US 3084062 A
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Description (OCR text may contain errors)
Filed Nov. 12, 1959 JOEZOQ mazmwmm N 0@ ma I O H mm mm L ..H LIN. N
n 8 H. 9 H i Q =22 239% INVENTORS DAVID J. CHLECK CHARLES A ZIEGLER ATTO NEY 3,8dfih2 Patented Apr. 2, 1953 The present invention relates in general to self-luminous articles and more particularly to a process for the production of self-luminous compositions particularly adapted for use as paints.
The use of self-luminous paints in the manufacture of self-illuminated surfaces such as watch dials, compass dials and warning strips and lettering is a well known technique. The essential characteristics of a self-luminous paint are that it provide a sutficiently bright surface to be visible without other illumination in the dark, and that the source of power for generating the light be contained within the paint itself. Self-luminous paints, heretofore available, have generally employed materials having the property of phosphorescence. Phosphorescence is the emission of visible light at low temperature as a result of the absorption of electromagnetic radiation by a material, which emission continues for some period after these radiations have stopped. The luminous paints have generally consisted of a mixture of phosphor material together with a source of electromagnetic radiation and a binder material to render the mixture a homogeneous paintlike consistency. Perhaps the most widely used mixture for self-luminous paints has been a mixture of zinc sulfide (activated) phosphor and radium, the latter being a radioactive substance emitting beta radiation. This paint is commonly referred to as radium paint.
Radium paint, while providing initially a satisfactory luminescent surface, is subject to several drawbacks. One extremely important drawback is that radium is a highly toxic material and presents a severe biological hazard to people handling it in a manufacturing process. In the conventional use of radium paint the radioactive material is contained within the paint at the time when the delicate and time consuming manual operations, such as painting the numbers on the dials of watch faces, take place. The severe biological hazard presented by these materials to personnel performing this operation has necessarily resulted in unwieldy and inefiicient procedures for applying these paints in order to minimize the danger to the operating personnel. A second factor limiting the desirability of radium paint is that a residuary amount of radioactive paint must necessmily remain on the painting implements and in the cleaning materials for these implements. Another drawback stems from the fact that radium decays into a radioactive gas, radon, which diffuses from the luminous coating, providing another hazard.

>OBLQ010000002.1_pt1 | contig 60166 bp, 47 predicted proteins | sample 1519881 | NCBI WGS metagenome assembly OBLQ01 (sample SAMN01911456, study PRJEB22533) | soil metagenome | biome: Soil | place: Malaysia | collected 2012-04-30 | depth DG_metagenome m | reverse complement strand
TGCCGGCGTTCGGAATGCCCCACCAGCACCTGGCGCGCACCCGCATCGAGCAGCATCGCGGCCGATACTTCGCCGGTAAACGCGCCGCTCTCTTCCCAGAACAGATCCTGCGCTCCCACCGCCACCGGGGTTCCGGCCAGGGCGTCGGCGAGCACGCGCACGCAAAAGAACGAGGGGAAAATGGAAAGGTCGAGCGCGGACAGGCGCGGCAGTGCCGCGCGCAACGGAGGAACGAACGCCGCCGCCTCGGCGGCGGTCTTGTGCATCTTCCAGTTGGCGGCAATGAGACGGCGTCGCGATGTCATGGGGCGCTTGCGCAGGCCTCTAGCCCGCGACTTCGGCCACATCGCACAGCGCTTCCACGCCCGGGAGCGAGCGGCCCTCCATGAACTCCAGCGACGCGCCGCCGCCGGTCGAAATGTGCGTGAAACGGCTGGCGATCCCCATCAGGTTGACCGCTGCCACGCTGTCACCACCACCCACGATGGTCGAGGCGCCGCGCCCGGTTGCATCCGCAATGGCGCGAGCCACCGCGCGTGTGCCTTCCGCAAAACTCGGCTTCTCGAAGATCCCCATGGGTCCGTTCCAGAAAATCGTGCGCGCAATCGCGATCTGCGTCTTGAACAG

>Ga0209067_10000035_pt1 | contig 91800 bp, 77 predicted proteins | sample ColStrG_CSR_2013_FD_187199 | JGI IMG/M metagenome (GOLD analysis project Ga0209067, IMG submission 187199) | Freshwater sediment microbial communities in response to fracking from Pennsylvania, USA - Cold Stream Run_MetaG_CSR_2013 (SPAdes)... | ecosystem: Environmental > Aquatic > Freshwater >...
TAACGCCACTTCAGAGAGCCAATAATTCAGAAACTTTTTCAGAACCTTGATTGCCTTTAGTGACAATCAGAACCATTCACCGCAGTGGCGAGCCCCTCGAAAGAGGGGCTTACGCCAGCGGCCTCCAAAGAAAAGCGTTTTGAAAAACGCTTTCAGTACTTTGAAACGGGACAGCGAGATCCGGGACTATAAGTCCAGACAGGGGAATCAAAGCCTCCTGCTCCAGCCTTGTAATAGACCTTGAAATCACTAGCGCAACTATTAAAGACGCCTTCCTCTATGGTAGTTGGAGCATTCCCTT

Radium emits several types of radioactive particles, one being high energy alpha radiation, which causes damage in the phosphor material and thereby considerably shortens the duration of the coating at any given surface brightness.
It is therefore a primary object of the present invention to provide an economical, easily handled luminous paint which has an absolute minimum of biological hazard.
It is another object of the present invention to provide a process for the production of luminous paint which allows the application of the paint to the object to be coated prior to the introduction of radioactivity into the paint.
It is still another object of this invention to provide a safe, economical and simplified process for the manufacture of articles with luminous coated surfaces.
The present invention utilizes the novel approach of rendering an already applied coating luminescent, rather than applying a luminescent coating. Since the process of this invention does not disturb the physical placement of the coating, intricate time-consuming patterns may be coated on a surface with inactive material, which is subsequently processed to become luminescent.
Broadly speaking, the present invention teaches a process for preparing a surface with a phosphorescent material admixed with a crystal, capable of subsequently forming a clathrate compound with a. radioactive gas. The ini tial phosphor-containing coating is biologically non-hazardous, and the radioactive gas may be introduced in a remotely controlled process. The process is particularly advantageous when it employs an inert radioactive gas, since these radioactive gases themselves do not provide a serious biological hazard.